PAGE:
“Never has a national policy been designed for a national marketplace.”
She criticizes Common Core because it rewards affluent teachers and their students with better ratings, while giving teachers in poorer neighborhood a bad rap. And, adding to the laundry list of Common Core unknowns, “No one knows whether Common Core will fulfill any of these promises.”
Ravitch observed that other opponents of Common Core have emerged on the political right, such as the “Tea Party groups” and claimed that “the Koch brothers recently announced they will put in half a million dollars” to oppose it. “Parents showed up en masse to protest the test scores.”
Under Common Core, “most students are guaranteed to fail, and they have” with only 3% of English language learners passed the test.” Only Massachusetts saw more than a 50% passing rate in the U.S. The reporting problem is also a huge concern, with teachers not receiving any feedback on how to help their students except for a test score. “What is exactly the point of impressing the minds and hearts of young students…that 70% are certain to fail,” asked Ravitch.
She said that the fact that schools in “Los Angeles alone committed 1 billion to buy iPads for all its students and teachers” while cutting teachers and increasing class sizes. Adding insult to injury, the “content on the iPads only has a 3-year license” and will be outdated in a year’s time. Also, Ravitch attacked the Obama administration line that early childhood education is essential to education reform and Common Core. She cited that several early childhood educators called the Common Core standards “developmentally inappropriate” for children and leaves “inadequate time for imagination and play.” Instead of trying to herd children into colleges or careers in pre-school, these children are more worried about being astronauts and firefighters, said Ravitch. She questioned the percentages of time allotted for reading and teaching under Common Core standards and whether the data was ever meant to be interpreted it in that manner. She had never seen an entire nation specifically assign reading time nor has she seen it assigned “by a committee of twenty-seven people in 2009.” Ravitch believed that teachers know what is best for their students and that Common Core should be changed. For example, Common Core “was not given down at Mount Sinai” and it would be “nuts” to stand firm on untested standards.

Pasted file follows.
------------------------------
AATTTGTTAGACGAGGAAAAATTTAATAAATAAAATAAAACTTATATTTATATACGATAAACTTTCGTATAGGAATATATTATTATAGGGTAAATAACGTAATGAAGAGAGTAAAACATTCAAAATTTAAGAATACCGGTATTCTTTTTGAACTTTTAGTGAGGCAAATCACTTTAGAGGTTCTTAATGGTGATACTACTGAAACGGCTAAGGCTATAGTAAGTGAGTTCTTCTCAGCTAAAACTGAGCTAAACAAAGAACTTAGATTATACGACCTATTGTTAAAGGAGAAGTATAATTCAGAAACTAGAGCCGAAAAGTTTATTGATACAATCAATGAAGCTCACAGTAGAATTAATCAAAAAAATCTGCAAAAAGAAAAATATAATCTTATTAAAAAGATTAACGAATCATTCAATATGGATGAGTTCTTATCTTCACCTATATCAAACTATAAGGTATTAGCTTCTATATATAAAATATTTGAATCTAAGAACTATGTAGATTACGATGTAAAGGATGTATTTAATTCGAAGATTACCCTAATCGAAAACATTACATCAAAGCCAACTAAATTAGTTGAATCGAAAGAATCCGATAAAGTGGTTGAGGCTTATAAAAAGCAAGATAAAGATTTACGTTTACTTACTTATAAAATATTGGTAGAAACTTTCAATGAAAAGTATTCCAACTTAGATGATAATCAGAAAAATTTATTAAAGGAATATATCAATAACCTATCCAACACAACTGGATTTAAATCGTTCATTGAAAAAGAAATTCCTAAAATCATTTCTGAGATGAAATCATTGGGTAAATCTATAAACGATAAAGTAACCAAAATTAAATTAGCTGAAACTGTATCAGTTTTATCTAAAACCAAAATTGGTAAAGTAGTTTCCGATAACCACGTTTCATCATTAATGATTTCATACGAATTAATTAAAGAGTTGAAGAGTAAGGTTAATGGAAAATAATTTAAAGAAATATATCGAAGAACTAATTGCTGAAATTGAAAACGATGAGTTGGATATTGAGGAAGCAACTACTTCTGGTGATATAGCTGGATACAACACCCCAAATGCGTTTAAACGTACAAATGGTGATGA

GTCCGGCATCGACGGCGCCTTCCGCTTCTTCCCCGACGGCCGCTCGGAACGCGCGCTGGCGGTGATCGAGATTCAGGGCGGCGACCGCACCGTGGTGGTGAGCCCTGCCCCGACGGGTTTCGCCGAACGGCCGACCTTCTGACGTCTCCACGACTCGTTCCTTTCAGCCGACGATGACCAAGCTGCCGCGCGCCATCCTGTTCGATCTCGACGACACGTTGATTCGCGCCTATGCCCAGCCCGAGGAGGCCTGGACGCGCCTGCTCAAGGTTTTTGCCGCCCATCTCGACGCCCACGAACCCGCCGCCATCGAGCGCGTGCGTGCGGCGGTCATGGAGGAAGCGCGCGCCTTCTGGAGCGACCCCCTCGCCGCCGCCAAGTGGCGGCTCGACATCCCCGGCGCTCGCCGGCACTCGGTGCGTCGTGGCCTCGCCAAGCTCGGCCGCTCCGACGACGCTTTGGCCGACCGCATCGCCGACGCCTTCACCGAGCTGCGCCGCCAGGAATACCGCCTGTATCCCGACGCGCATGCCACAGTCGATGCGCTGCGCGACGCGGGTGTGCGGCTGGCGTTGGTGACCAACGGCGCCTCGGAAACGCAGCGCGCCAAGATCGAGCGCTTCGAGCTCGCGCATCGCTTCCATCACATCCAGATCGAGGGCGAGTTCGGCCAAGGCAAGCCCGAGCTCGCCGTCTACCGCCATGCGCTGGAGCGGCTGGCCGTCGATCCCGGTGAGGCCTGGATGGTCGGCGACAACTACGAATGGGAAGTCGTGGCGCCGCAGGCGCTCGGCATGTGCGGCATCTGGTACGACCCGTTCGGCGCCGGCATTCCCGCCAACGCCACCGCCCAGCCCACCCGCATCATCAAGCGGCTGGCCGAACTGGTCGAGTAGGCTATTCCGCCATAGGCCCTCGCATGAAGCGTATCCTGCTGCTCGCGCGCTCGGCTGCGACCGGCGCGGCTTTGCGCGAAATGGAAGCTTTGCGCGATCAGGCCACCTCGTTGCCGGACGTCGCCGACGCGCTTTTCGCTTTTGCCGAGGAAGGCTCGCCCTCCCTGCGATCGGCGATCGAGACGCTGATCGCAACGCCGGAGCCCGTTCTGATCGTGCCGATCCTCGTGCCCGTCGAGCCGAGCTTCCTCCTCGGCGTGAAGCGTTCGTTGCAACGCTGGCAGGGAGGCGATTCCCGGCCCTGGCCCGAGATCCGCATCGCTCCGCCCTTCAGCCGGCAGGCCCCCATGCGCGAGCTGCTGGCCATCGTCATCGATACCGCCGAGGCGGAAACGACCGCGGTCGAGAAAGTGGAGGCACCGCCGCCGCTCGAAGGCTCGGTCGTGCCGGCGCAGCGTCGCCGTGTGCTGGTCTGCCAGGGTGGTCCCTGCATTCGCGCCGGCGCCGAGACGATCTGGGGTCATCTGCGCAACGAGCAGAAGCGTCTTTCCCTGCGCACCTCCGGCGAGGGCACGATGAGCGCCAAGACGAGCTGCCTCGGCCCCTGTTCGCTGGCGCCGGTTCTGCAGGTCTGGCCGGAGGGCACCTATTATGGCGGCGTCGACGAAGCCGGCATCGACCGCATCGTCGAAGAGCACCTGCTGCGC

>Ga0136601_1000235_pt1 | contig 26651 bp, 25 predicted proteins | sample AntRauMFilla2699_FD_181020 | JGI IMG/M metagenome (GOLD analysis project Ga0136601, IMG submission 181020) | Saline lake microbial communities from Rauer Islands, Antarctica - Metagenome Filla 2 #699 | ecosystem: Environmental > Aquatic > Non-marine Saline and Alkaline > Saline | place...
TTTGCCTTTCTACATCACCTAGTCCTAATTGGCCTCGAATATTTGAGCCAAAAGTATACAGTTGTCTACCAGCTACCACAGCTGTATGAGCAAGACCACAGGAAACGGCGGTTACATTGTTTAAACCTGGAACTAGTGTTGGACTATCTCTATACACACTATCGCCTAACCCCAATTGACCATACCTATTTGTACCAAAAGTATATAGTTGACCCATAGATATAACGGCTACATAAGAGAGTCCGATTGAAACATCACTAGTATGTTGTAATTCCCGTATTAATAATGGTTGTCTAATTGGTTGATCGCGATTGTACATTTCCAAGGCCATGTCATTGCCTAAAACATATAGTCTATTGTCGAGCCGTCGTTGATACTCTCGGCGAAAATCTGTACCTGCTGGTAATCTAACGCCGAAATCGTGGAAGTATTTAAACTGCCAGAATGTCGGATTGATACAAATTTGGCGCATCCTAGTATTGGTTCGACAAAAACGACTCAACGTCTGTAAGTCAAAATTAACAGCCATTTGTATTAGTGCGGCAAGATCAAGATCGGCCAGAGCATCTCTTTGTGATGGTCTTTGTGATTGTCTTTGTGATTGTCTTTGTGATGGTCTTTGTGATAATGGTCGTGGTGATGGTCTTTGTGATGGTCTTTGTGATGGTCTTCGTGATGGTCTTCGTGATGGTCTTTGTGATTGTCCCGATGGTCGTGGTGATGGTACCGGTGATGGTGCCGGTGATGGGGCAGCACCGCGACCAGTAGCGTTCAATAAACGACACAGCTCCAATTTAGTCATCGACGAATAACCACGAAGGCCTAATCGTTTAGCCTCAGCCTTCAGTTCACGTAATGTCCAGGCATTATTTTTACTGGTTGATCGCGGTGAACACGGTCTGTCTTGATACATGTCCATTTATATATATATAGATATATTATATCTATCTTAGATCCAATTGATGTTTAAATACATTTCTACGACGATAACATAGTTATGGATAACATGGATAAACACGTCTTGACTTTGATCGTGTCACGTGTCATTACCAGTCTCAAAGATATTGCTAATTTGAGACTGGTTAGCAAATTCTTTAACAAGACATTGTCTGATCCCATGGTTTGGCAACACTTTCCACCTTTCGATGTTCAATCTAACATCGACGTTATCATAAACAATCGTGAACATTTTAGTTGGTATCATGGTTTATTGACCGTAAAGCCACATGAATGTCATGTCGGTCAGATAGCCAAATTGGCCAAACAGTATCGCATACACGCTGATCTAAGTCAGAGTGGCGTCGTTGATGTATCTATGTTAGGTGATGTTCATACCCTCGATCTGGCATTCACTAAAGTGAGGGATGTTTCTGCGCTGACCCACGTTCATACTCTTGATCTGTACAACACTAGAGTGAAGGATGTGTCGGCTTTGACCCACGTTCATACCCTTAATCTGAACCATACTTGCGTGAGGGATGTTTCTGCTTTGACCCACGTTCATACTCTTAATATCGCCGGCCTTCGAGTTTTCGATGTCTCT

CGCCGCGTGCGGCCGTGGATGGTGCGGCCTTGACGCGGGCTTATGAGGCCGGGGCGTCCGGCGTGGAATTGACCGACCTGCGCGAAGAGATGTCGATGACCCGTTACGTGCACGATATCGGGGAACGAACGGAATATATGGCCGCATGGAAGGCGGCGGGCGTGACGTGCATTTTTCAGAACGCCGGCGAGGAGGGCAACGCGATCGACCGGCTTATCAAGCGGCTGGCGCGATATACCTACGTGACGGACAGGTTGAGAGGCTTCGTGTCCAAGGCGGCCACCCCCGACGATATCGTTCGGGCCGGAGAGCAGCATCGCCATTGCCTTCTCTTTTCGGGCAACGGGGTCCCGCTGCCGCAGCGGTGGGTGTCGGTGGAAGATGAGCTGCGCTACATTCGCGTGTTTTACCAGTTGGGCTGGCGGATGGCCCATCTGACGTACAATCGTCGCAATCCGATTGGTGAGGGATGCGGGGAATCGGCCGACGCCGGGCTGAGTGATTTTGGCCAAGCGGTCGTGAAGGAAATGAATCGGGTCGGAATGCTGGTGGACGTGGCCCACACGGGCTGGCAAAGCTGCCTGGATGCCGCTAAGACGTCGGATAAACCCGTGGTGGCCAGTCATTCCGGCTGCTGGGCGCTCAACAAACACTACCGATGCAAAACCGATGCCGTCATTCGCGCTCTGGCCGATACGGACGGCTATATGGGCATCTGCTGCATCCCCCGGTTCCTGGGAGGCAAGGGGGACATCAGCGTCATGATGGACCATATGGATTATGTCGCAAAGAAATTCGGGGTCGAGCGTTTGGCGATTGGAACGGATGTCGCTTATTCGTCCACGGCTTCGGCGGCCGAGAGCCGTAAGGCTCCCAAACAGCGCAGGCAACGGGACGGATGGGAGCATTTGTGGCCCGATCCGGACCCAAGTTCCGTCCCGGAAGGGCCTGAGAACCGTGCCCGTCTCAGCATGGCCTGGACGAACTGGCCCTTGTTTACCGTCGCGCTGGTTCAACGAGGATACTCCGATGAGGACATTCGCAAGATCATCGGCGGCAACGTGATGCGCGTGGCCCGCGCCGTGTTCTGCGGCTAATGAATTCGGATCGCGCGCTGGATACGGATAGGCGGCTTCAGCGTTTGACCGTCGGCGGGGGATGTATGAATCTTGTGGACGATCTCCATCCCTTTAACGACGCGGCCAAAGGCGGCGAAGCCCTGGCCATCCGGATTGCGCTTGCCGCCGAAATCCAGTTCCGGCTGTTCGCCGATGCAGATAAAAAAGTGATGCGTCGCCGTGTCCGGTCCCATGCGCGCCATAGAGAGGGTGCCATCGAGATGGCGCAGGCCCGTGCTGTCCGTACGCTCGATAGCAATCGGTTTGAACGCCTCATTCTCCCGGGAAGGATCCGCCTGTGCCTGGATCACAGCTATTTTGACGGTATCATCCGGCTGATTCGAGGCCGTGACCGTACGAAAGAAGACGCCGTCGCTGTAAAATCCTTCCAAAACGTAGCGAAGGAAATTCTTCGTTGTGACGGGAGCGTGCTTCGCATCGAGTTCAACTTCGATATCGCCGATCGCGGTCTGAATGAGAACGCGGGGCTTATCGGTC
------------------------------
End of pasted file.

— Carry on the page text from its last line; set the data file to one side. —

Ravitch said, “We have a national policy, that is a theory, grounded in hope, and it might be wrong, with disastrous consequences” for students and teachers. She said she is “for standards…but they must not be rigid, inflexible and rigid” because “standards alone cannot produce a miraculous transformation.” Now, if experienced teachers had input in the Common Core, Ravitch said she would be fine with it. And, the testing will be graded by computers and not people, which she said was inauthentic. Common Core “reeks of early 20th century style industrial thinking” of the days of “robber barons.” Because of Common Core, it seemed that “meritocracy” is the future of American education as well as the expansion of “Big Data.” The new “meritocracy” will ensure that those without a high school diploma will “be in society’s dead-end jobs” and she accused Common Core of allowing “testing corporations” too much power or sway.